VHF/UHF Field day log pages and checklists

These two files may be of use to other entrants in the VHF/UHF contests.

The first is an empty log page which you can simply print on your own printer.  These are for handwritten logs.

The second is a spreadsheet template for the Australian VHF/UHF field days.  The first worksheet is the summary sheet and worksheets for each band follow.  There are only a couple of formulas and they are in the scoring table.

The template, if opened in either Excel or OpenOffice will create a new spreadsheet.  When you save it will be to a spreadsheet file.  The template will be unchanged so it can be reused.

Logging for field events – paper logs and spreadsheets

I use spreadsheets to record my field day log.  I don’t need to use a computer in the field – I work with computers all day and the last thing I want on a field day is yet another day of working a computer.  A paper log is quite good enough, and avoids odd things happening due to incorrect program logic, or wrong callsign recording.

In the John Moyle Memorial field day rules you need to record the grid locators of stations worked on vhf/uhf. Then you need a column for distance, then you need to work out the points earned by that contact.

I use Tiny Locator, a nice little application from ON6MU, to calculate distances from grid squares.  There are spreadsheet add-ins available for Excel, but I decided to just use an external tool and copy/paste its results into my spreadsheet. By doing the calculations only once for each callsign, the process is cut down to the minimum effort required.

I copy all the callsigns worked, with their locator codes as recorded during the contest, into a new worksheet called Grids.  Then I sort by callsign and remove the duplicates.  Then I do all the distance calculations with the help of Tiny Logger and record the distance for each station worked.

Back in the log page itself I then insert formulas into the Grid locator, distance and points earned cells of each row.

The grid locator can either be the original locator recorded during the contest, or the data copied from the Grids worksheet for that callsign.  Similarly for the distance and points data.

The formula to copy the grid locator for any callsign in the Grids sheet is =VLOOKUP($E2;$GRIDS.$A$1:$C$28;2) for OpenOffice sheet users, or =VLOOKUP($E2,$GRIDS!$A$1:$C$28,2) for Excel.

Similarly you can get the distance using the next column of the Grids sheet.

The points are calculated using a similar technique.  The score table is set up in another sheet, in the following format.

0 2
49.9 5
99.9 10
149.9 20
299.9 30
9999 50

The formula to look up the points for a distance is: =VLOOKUP(K2;$Scoretable.$A$1:$B$6;2) for Openoffice.org Spreadsheets.
Here $K2 is the cell containing the distance for the contact made. Scoretable is the sheet containing the table above in cells A1 to B6. Column 2 in the scoretable is the column containing the points to be scored. VLOOKUP returns the row containing the distance that is equal to the specified search value.  If that exact value cannot be found in column 1 of the table, it matches against the first row found that is greater than the value sought.  Thus a distance of 80 is greater than 49.9 but less than 99.9, so the row chosen is the one with a distance of 99.9, allocating 5 points to the contact.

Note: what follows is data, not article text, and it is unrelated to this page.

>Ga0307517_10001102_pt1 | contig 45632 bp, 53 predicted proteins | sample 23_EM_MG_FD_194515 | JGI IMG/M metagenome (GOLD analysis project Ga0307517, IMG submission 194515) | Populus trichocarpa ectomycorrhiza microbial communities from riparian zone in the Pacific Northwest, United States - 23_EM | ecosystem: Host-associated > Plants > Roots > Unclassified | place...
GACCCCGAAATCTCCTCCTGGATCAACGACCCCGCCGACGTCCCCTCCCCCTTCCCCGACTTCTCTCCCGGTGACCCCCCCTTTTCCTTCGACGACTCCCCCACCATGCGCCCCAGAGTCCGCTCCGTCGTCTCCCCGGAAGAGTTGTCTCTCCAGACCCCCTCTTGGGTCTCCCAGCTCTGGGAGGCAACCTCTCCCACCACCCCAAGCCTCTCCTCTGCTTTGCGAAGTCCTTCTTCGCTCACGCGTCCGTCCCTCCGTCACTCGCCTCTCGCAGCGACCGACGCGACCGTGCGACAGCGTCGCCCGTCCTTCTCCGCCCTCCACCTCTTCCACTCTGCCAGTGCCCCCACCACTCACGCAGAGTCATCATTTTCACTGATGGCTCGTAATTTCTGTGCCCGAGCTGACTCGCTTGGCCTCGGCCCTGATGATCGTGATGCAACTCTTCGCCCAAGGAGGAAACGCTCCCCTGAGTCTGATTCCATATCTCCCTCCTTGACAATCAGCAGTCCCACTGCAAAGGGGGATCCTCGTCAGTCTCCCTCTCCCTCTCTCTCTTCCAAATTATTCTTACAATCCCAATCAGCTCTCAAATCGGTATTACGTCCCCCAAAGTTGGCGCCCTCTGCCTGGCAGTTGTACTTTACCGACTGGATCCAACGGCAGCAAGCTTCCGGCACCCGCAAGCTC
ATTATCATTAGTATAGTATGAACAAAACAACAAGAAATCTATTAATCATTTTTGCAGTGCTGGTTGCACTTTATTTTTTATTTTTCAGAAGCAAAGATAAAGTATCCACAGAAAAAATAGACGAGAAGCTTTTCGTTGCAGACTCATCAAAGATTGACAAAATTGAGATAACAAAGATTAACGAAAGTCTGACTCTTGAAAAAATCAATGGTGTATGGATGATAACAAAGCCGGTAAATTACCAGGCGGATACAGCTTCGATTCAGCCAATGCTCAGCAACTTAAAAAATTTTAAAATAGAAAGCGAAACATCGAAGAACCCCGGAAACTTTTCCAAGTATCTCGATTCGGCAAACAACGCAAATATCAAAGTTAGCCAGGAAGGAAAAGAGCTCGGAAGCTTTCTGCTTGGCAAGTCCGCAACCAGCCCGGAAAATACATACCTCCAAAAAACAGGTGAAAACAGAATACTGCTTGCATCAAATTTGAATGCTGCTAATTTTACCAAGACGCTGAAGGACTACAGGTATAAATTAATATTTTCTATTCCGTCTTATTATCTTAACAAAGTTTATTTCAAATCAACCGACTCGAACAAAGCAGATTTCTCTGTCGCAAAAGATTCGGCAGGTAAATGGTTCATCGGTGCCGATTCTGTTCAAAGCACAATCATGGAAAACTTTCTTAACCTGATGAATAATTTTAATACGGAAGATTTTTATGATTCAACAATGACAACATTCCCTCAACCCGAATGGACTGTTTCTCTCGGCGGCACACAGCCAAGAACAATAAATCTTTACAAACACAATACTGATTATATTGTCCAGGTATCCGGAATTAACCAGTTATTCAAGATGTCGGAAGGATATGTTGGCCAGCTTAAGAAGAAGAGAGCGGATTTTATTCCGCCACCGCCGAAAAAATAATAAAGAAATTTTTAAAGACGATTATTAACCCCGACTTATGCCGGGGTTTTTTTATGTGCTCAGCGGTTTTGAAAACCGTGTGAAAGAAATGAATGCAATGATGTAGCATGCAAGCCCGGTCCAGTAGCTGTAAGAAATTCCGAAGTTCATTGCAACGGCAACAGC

You could continue to refine the formulas and the fine details, such as dealing with decimal points of distance correctly.  eg. what is the score for a distance of 99.999 km?  The simple table and formulas used would give the wrong result and strictly speaking the scoring table specified in the rules does not state the score for distances between 49 and 50 km, etc.  However as a way of saving typing and avoiding keying errors in distances, this approach works well enough.  Rounding the distances appropriately is also something to consider.

Summary

Using a combination of plain spreadsheets and formulas, you can ensure the grid locator, distance and point score for each contact is consistently recorded in your log sheet.

New antennas for 1296 MHz

I received the two 18 element yagis for 1296 Mhz and they appear to be strongly made. We will see whether they are any better than the previous antenna.  I have borrowed a splitter for them and will use that for the Summer field day in mid January, unless I can make my own before then.

I found a website offering data on stacking distances for yagis.  For a boom length of 1.5m on this frequency the stacking distance recommended is 2.4 wavelengths, which works out at 55cm (23cm wavelength).  The feedlines on the yagis are about 25 cm long but that’s not long enough to reach the power divider, so additional connectors and cable will be needed, eating into the stacking gain.

Next step for 23cm is to configure the power amplifier so it can be operated remotely from the tent.  I read some comments on the UK microwave reflector about power levels from IC910H not being up to the 10w level expected.  Time to get out the power meter and check mine out.